So what does a modern water well look like?

Let’s start from the bottom up:

 

Casing and Screen:

When drilling a well, a driller tries to find gravel beds. Gravel beds allow water to flow freely forming aquifers. When an aquifer is found and tested for quality and production, a stainless steel screen is attached to the well casing and lowered to the bottom of the well. The steel casing allows water to flow from the aquifer to the inside of the well casing.

Once the screen is in place, sand is added around the screen and pressure grout around the casing, for added protection and better water flow. This step is often skipped by other well drilling companies, but we have found that this is necessary in order to give you the best quality water well.

 

Pump and Pipe:

Submersible water pumps come in different shapes and sizes. At C&J, we use stainless steel pumps that allow for better performance and longer life of the pump. The pumps are able to push the water through the attached black polyethylene pipe into what is called a pitless adapter. A pitless adapter connects the pipe in your well to the pipe in the ground and allows for water to flow into your house.

 

Well Head:

This is the most familiar part of a well system. The well head is a short piece of casing that sticks out of the ground. By law, well heads should be at least two feet above the flood plain. At the top of the well head is a well cap that protects the well from foreign objects falling into it. Right next to (or in most cases attached to) the well head, is a thiner piece of PVC pipe. This PVC pipe works as a guard for your pump wires. The wires are attached and give power to the submersible pump.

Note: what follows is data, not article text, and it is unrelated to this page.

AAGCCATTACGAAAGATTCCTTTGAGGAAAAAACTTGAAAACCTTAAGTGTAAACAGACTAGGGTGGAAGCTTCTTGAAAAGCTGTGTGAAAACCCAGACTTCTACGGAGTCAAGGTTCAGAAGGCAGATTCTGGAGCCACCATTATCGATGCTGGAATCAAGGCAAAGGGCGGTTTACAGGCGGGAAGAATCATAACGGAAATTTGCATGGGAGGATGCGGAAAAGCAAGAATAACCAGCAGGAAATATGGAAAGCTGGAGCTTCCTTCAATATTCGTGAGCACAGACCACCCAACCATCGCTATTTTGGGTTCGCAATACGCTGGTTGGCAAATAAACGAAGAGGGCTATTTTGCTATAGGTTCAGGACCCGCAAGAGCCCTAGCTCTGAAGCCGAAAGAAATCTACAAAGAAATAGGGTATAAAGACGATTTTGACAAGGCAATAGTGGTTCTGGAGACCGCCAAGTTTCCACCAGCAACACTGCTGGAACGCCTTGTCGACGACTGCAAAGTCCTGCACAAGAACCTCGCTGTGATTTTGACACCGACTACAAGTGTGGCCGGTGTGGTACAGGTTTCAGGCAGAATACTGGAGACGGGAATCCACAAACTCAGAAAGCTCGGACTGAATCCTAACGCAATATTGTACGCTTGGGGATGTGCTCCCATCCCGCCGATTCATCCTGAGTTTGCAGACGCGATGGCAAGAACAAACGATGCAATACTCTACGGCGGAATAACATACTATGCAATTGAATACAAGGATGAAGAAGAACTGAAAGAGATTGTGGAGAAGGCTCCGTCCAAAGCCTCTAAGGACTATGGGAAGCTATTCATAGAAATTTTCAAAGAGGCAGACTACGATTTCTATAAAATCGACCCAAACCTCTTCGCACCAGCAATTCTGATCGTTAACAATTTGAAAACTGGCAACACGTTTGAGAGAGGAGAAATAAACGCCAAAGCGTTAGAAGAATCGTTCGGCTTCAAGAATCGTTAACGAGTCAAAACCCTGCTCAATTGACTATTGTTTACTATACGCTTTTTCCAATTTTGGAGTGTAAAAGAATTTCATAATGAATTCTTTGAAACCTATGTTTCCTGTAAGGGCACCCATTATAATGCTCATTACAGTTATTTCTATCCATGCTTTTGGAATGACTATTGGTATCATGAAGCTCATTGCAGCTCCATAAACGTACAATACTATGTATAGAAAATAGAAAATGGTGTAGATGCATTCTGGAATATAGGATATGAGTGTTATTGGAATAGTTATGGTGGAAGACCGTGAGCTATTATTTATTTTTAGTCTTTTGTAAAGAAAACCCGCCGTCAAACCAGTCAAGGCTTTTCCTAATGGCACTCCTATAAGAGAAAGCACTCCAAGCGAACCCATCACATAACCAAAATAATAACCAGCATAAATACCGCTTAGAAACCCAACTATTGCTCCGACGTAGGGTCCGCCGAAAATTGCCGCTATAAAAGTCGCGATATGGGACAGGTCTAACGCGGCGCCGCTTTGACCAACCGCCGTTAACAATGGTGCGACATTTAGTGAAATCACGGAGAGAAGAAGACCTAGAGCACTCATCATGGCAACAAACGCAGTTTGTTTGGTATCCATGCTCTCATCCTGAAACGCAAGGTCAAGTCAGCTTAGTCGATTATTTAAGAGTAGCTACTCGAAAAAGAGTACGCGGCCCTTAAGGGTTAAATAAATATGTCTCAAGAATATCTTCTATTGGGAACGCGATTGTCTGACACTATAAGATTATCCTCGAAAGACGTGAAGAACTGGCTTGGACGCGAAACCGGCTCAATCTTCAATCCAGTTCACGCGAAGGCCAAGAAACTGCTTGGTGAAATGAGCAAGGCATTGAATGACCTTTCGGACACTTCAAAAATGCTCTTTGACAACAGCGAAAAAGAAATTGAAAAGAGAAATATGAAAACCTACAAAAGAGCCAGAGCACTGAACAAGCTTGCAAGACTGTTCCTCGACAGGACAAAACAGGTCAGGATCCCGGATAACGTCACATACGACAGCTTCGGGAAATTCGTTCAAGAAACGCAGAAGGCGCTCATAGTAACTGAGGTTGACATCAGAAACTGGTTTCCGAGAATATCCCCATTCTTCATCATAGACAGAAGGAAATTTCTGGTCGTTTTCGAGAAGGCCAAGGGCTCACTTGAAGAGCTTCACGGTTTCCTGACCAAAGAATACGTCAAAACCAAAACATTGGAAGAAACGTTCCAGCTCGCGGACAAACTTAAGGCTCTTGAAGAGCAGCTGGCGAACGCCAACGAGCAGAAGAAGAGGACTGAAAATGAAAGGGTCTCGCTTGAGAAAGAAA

There is much skill that is needed to be able to both find a good location for a water well and drill it. It’s also very important that the well drilling contractor uses the best products and materials available. If not, you will be left with an underperforming well. At C&J, we have years of experience and are known for producing the best quality water wells in Central Indiana (check out our reviews HERE). We are able to stamp each of our wells with a 10 year warranty, because we only use the best materials.

 

If you are looking for a well contractor with a good reputation and a long history of satisfied customers, C&J is the well professional for you!

 

12 Oct 2012

Well Cleaning Special

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Well Cleaning and Maintenance Special

When was the last time your well was cleaned

Did you know that well professionals recommend a well cleaning at least every seven years? Failure to do so can result in loss of water pressure, heavy amounts of sediment, and in some cases, as stuck pump!

Your water well system has been running a lot this summer (especially this summer!). Give us a call before winter gets here to make sure that everything is working the way it should.

For more information about our winter special, click HERE

01 Oct 2012

“NATIONS WATER COSTS RUSHING HIGHER”

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If you bought a newspaper this weekend you saw the front page article about higher water costs. If you didn’t see the article, you can find it HERE.

While the nations municipal water costs are rushing out of control due to very top heavy management and the ever increasing federal government clean-water mandates, the cost for all natural, clean from the earth, ground water (i.e. well water) has remained affordable for many millennia.

C&J Well Co. offers affordable, high quality solutions to all of your water needs including:

 

Folks that are in the know wisely choose well water as the solution to their bulk water needs because well systems pay for themselves. The savings are quite remarkable if you use water in bulk. We provide water for the following:

  • thousands and thousands of homes
  • golf courses
  • steel mills
  • commercial/manufacturing applications
  • commercial and residential irrigation system
  • open loop geothermal systems
  • pond fill systems